Author Archive for
Christopher A. Whytock

HILJ Online Symposium: Is There Really Judgment Arbitrage?

by Christopher A. Whytock

[Christopher A. Whytock is a Professor of Law and Political Science, University of California, Irvine, School of Law.]

This post is part of the HILJ Online Symposium: Volumes 54(2) & 55(1). Other posts in this series can be found in the related posts below.

In Ending Judgment Arbitrage, Professor Shill claims that non-U.S. plaintiffs “routinely” practice a three-step strategy called “judgment arbitrage”: (1) selection of a foreign country to litigate the merits and obtain a favorable judgment; (2) selection of a “receptive” U.S. state to obtain judicial recognition of the foreign judgment; and (3) selection of a more “protective” U.S. state to obtain enforcement against defendant’s assets there (p. 470 & Figure 3). Shill argues that this practice is a problem, and uses law market theory to argue that new federal legislation is needed to solve it.

Shill has written a fascinating article. To the extent judgment arbitrage exists, I agree that it would pose problems for both litigant fairness and interstate competition. In addition, Shill’s extension of law market theory to the law of foreign judgments is a valuable contribution.

But Shill does little to show that judgment arbitrage actually exists, and he clearly fails to demonstrate that the practice is “routine” or otherwise significant enough to require a response from the United States Congress. In fact, the article does not identify a single real-world example of judgment arbitrage. Given that judgment arbitrage is highlighted in the article’s title, the focus of its law market analysis, and the raison d’être of its legislative proposal, this is a significant omission. (more…)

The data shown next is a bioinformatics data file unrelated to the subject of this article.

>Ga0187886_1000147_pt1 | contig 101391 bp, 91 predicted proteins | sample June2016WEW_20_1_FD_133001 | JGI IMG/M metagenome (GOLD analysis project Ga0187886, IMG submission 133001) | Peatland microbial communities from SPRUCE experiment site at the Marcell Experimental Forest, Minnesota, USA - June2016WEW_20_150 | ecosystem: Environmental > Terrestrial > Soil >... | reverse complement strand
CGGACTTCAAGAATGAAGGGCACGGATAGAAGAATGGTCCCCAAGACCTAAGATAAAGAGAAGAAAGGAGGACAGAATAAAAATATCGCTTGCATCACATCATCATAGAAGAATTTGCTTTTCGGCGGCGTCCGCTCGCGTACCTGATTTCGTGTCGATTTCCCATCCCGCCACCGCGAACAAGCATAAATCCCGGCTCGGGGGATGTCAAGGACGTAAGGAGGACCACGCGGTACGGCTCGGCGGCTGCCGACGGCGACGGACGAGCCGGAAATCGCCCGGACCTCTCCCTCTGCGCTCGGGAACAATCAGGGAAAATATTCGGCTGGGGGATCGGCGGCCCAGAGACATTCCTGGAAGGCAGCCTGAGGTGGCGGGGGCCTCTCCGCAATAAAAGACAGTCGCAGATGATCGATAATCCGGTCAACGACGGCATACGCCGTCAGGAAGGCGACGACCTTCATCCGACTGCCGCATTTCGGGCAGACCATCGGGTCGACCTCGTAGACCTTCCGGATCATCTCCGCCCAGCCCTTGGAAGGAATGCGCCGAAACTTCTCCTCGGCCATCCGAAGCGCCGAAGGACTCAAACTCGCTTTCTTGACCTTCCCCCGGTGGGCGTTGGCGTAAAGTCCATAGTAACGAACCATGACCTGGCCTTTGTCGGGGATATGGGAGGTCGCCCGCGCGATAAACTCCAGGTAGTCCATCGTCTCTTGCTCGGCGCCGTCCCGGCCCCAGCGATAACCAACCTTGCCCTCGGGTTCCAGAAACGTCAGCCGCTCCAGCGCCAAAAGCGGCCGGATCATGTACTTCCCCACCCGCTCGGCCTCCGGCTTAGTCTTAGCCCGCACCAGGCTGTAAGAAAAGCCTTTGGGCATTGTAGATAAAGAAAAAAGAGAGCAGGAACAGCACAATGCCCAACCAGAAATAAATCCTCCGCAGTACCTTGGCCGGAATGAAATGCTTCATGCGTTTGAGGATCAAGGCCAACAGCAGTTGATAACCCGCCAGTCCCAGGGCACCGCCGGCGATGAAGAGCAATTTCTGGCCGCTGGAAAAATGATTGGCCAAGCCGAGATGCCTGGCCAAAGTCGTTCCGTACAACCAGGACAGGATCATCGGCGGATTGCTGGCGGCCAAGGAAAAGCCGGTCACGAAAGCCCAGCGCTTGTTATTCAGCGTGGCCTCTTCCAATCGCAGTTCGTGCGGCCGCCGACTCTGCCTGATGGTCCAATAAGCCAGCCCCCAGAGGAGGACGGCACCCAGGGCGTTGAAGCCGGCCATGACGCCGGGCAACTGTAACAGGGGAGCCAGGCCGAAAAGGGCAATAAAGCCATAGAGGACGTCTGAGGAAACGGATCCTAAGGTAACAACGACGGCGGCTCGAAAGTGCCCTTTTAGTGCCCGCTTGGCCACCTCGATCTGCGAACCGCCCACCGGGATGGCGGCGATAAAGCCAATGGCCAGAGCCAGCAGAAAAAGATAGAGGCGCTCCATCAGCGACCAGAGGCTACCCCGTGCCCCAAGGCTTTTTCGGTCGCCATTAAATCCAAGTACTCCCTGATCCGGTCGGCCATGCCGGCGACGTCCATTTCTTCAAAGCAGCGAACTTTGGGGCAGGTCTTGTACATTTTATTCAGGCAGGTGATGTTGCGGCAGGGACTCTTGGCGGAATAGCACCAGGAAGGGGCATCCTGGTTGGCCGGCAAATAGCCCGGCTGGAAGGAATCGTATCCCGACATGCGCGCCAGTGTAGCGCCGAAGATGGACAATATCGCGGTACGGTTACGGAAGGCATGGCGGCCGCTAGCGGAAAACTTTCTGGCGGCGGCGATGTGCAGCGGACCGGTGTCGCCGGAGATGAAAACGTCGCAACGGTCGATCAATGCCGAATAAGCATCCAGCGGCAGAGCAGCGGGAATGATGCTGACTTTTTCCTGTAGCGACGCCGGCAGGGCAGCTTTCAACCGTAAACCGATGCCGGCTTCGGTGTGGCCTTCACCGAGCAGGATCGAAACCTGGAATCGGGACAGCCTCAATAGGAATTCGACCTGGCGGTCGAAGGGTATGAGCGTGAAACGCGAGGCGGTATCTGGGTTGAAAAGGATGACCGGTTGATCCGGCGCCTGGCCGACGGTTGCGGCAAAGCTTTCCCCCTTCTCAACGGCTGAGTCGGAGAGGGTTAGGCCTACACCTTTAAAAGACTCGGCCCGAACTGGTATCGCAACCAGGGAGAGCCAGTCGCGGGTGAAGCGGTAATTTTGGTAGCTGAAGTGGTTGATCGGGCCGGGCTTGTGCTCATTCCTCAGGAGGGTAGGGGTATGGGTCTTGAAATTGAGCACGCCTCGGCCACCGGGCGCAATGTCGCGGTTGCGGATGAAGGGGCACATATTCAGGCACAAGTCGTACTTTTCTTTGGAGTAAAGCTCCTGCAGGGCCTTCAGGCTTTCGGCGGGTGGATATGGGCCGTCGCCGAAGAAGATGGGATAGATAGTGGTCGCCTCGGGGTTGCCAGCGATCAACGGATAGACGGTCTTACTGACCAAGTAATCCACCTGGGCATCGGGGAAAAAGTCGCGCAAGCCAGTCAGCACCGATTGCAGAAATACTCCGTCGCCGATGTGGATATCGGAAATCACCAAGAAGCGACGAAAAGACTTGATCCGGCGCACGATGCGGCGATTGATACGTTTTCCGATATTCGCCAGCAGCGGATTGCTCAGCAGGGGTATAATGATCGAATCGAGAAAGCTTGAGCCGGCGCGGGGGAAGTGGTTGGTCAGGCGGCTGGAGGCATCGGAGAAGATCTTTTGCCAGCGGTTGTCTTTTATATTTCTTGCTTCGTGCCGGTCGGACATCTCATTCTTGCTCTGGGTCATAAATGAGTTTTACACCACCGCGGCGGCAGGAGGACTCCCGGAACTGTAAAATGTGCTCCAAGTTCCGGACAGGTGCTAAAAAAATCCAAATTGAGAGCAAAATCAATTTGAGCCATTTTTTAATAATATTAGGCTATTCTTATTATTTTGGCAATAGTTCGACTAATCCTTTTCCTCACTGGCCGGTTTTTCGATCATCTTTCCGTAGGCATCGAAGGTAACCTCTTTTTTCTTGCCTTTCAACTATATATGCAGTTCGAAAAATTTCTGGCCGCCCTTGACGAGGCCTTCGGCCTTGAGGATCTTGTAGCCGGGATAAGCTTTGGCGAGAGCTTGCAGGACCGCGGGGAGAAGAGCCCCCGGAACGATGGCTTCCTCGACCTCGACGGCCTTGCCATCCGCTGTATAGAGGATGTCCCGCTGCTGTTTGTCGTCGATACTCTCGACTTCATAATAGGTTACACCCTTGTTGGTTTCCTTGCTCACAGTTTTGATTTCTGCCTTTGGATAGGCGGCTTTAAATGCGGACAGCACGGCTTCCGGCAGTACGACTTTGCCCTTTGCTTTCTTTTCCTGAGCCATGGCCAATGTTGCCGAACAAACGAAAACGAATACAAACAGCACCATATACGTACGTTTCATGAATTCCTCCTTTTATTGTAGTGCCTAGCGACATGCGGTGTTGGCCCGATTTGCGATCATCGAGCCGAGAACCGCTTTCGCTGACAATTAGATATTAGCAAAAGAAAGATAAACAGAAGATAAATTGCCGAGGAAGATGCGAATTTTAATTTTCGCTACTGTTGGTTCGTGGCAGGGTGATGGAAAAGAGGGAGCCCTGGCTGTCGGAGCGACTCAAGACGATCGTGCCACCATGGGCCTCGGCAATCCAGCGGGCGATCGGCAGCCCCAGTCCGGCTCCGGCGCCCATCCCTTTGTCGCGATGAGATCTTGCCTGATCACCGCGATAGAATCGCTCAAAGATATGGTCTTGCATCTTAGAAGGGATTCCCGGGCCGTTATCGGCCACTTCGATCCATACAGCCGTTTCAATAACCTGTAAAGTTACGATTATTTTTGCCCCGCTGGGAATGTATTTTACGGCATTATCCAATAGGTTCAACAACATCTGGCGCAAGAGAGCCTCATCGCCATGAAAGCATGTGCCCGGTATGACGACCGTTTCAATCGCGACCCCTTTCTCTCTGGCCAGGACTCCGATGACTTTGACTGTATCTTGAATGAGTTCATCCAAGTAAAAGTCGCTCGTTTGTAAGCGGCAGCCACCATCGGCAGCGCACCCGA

Kiobel Insta-Symposium: After Kiobel: Human Rights Litigation in State Courts and Under State Law

by Christopher A. Whytock

[Christopher A. Whytock is a Professor of Law and Political Science at UC Irvine School of Law]

I do not think the Court’s opinion in Kiobel means that ATS litigation in federal courts is going away any time soon.

First, make no mistake, the “presumption against extraterritoriality” applied by the Court in Kiobel is a new creation that is likely to give rise to further litigation.  In at least three ways, the new presumption is different from the Morrison-style presumption used by the Court to determine whether a federal statute applies abroad: (1) the coverage of the new presumption is different (it covers recognition of causes of action under the ATS), (2) the new presumption can be overcome on grounds not available for the Morrison version of the presumption (e.g., if “the claims touch and concern the territory of the United States . . . with sufficient force to displace the presumption”), and (3) a case-by-case analysis seems necessary to determine whether the new presumption is displaced (see my comments on Tom Lee’s earlier post).  I agree with Anthony Colangelo that the creation of this new presumption is a bit of a “strange move,” and I think it creates more problems than it solves (as evident in the analytical tension I pointed out between Parts III and IV of Chief Justice Roberts’ opinion).  These problems may take many more years of federal ATS litigation to figure out.

Second, the door still appears open for ATS claims against U.S. corporations and other defendants with sufficient presence to subject them to general jurisdiction under Goodyear v. Brown (decided after the Kiobel case was originally filed), even when the claims arise out of extraterritorial conduct (see my comments on Julian Ku’s earlier post).

That said, the Kiobel decision obviously imposes significant new limits on ATS litigation in the federal courts.  I therefore agree with Roger Alford (and with Trey Childress) that there may be a new wave of human rights litigation in U.S. state courts in the form of transnational tort claims.  Roger’s post does an excellent job outlining the attractions of the state court transnational tort approach.  And, as Paul Hoffman and Beth Stephens remind us in a recent article, human rights claims have been litigated in state courts for decades.